GPS mortars make Army debut in Afghanistan
The U.S. Army tries out mortars with a good sense of direction in Afghanistan. Built-in GPS is the secret ingredient in these precision shells.
The average American uses GPS to navigate a road trip or find cheap gas on the way home from work. Meanwhile, the U.S. Army has long been busy coming up with ways to harness GPS for warfare. Soldiers in Afghanistan have a new, very dangerous GPS gadget in their arsenal: 120mm GPS-guided mortars.
The Army loves acronyms, of course, and as such the GPS shells are known as APMI, or Accelerated Precision Mortar Initiative cartridges. Translation: Fast Accurate Bombs, but FAB wasn't going to fly as a nickname for these weapons.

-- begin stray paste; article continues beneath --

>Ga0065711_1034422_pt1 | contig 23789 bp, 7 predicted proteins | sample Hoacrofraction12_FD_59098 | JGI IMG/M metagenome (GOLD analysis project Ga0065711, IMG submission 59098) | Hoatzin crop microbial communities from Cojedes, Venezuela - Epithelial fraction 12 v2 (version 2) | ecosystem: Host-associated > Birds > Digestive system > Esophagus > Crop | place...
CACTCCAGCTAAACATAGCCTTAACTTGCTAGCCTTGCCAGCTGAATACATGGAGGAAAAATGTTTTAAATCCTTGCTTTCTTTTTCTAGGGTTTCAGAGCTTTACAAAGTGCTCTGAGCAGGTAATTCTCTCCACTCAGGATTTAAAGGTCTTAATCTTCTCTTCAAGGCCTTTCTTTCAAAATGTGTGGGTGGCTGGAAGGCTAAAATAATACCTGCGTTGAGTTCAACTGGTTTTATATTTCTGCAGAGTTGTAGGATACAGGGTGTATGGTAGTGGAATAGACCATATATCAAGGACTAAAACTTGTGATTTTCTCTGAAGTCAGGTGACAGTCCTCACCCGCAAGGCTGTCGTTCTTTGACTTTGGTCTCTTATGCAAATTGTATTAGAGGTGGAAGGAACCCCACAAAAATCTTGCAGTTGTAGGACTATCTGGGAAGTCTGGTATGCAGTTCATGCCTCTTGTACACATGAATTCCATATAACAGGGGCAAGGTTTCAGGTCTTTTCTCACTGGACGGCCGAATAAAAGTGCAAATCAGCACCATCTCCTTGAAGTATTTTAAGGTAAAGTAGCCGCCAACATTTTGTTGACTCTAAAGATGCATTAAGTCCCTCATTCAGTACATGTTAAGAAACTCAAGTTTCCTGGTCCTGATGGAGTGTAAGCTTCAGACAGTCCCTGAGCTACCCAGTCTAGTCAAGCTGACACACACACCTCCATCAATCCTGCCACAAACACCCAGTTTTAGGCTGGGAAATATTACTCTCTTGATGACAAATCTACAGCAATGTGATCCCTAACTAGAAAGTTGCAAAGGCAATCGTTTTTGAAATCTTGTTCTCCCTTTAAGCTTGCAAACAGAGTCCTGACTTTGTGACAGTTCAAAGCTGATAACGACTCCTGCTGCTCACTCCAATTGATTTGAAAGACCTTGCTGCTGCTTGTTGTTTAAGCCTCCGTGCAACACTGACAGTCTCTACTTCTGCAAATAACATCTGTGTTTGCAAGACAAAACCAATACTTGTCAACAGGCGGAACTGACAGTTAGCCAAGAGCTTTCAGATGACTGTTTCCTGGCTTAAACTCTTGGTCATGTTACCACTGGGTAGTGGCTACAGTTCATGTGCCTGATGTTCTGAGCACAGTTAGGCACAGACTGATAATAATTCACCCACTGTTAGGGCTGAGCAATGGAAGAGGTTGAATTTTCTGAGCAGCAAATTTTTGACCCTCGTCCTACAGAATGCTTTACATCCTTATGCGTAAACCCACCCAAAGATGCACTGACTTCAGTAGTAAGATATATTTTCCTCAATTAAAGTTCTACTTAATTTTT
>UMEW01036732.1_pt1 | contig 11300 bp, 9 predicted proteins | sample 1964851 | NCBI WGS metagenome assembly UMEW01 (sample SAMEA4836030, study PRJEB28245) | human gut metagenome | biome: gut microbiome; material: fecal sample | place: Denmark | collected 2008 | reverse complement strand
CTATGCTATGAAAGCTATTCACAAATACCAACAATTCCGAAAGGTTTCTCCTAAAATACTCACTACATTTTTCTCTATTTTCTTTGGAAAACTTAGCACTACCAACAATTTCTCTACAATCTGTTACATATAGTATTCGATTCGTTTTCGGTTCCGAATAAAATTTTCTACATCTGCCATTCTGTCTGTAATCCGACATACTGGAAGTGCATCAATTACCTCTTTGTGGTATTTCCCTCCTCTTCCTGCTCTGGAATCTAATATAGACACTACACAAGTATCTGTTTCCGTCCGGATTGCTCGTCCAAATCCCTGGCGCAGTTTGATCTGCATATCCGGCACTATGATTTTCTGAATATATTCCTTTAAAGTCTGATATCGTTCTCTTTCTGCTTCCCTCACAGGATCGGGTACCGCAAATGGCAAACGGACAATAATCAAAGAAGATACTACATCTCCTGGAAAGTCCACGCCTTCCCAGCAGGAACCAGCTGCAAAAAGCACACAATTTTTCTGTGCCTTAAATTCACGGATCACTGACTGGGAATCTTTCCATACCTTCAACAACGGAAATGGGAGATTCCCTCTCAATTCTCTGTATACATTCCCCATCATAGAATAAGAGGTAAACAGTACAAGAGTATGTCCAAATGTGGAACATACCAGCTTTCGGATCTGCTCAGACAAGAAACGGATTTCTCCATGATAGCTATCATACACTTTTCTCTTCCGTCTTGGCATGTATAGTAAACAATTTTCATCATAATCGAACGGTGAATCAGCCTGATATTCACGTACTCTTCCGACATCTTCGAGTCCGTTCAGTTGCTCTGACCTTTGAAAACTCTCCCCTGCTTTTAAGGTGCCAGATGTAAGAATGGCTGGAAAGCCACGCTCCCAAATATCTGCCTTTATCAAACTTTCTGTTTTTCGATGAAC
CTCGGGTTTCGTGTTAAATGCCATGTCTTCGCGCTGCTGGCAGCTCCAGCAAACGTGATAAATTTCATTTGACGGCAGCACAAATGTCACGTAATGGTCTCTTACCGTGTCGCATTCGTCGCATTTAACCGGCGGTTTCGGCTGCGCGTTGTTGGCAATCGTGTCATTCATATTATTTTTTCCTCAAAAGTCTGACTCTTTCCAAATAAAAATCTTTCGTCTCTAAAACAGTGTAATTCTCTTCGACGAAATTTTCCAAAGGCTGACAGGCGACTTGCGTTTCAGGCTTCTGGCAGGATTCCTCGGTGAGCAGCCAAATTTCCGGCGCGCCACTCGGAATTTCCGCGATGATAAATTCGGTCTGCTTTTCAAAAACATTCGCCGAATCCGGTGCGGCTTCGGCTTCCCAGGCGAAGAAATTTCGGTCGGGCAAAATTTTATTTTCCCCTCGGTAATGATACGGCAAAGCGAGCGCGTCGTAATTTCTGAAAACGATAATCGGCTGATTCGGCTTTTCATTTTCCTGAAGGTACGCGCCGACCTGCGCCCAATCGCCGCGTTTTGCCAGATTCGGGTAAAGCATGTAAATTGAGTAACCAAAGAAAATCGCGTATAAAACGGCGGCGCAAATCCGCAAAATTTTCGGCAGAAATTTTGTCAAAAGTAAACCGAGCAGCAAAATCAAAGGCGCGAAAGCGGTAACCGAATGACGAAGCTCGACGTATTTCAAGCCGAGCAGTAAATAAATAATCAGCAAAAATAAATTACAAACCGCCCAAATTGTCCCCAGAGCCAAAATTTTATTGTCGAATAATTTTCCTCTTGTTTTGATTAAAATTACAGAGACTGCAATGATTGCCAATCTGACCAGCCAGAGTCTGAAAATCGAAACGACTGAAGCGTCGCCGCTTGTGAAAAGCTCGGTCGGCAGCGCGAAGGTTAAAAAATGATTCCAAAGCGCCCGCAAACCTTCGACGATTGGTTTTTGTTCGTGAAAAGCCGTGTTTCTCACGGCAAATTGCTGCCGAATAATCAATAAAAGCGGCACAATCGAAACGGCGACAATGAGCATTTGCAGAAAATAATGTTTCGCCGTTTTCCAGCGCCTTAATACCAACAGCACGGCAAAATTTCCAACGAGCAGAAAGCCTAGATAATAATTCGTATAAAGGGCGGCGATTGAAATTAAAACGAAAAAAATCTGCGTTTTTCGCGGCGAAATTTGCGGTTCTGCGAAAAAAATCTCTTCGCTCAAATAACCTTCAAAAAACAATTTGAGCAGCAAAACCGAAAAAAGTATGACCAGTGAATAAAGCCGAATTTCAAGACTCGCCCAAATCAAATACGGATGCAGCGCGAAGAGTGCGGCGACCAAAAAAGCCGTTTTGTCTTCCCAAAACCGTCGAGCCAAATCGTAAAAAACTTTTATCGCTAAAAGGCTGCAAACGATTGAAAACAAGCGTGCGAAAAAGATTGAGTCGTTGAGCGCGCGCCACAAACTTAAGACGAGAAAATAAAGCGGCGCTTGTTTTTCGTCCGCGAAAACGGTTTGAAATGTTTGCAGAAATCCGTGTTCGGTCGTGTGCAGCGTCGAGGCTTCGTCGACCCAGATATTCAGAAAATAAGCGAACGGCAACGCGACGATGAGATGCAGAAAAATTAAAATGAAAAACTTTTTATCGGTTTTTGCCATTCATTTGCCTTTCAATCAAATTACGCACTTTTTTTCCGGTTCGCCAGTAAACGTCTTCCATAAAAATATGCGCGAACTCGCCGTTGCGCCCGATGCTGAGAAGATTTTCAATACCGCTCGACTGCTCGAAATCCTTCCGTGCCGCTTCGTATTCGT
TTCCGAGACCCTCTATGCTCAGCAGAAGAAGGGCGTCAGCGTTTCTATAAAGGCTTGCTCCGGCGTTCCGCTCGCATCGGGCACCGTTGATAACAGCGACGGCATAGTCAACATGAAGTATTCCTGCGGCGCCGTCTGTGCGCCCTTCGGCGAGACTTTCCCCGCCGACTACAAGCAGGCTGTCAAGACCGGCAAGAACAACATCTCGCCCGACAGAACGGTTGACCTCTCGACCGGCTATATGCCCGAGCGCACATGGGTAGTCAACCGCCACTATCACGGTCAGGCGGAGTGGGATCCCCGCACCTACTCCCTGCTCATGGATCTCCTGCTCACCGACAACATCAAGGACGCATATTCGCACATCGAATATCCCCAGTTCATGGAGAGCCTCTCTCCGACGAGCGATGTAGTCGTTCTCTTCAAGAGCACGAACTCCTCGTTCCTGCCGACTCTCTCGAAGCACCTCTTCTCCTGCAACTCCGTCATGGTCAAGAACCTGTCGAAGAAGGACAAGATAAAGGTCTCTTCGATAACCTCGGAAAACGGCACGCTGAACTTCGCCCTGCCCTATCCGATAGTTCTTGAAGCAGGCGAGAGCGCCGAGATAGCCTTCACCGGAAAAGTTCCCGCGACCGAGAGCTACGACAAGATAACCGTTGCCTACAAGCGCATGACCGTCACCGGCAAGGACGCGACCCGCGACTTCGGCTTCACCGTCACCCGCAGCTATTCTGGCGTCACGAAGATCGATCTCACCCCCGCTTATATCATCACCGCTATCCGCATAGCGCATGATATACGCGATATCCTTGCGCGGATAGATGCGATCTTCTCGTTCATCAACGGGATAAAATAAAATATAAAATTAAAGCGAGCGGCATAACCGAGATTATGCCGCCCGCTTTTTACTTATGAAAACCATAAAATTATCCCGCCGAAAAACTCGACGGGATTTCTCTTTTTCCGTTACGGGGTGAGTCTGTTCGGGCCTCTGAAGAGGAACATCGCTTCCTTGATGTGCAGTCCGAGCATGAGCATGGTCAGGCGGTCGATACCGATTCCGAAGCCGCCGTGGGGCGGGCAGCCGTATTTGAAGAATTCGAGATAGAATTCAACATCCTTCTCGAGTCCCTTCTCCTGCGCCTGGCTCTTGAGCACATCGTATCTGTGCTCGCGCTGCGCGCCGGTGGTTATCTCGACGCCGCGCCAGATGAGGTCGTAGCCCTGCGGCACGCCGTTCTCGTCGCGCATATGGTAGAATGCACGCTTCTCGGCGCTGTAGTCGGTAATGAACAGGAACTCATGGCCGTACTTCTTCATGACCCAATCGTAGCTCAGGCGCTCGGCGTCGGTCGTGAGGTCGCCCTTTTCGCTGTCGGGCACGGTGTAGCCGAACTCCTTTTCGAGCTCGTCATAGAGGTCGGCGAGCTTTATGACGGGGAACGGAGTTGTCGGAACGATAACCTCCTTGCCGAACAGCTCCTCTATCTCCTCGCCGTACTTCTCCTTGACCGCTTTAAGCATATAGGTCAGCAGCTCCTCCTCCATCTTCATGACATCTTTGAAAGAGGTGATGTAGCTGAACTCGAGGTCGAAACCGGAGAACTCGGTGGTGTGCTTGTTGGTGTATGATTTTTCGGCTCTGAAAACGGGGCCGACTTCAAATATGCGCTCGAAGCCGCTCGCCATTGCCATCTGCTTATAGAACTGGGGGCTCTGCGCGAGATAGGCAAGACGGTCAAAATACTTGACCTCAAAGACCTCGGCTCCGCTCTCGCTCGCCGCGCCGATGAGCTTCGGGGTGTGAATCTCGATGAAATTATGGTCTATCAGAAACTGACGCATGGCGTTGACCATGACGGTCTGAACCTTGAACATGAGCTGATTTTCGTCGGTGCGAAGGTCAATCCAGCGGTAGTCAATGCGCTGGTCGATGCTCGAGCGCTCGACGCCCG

The usual method for using mortars is to blast off a huge round of them and hope that a few find find the target. That all changes with the addition of GPS. A receiver in the nose works with a set of computer-controlled directional fins to keep the mortar on target.
The Army notes that it had to achieve a certain standard with these mortars before putting them into use in the field. The APMIs have to fall within a 10-meter radius of the target 50 percent of the time. The new mortars actually exceed that goal, says the Army. That may still sound a little vague, but it's a huge improvement over old-style mortars.
According to the Army, the use of APMIs could translate to less collateral damage, civilian deaths, and friendly fire deaths when used in urban areas. One unit in Afghanistan is already using the mortars, but seven more will soon receive them. War will always be hell, but the addition of a little accuracy is a welcome bright spot amidst the rubble.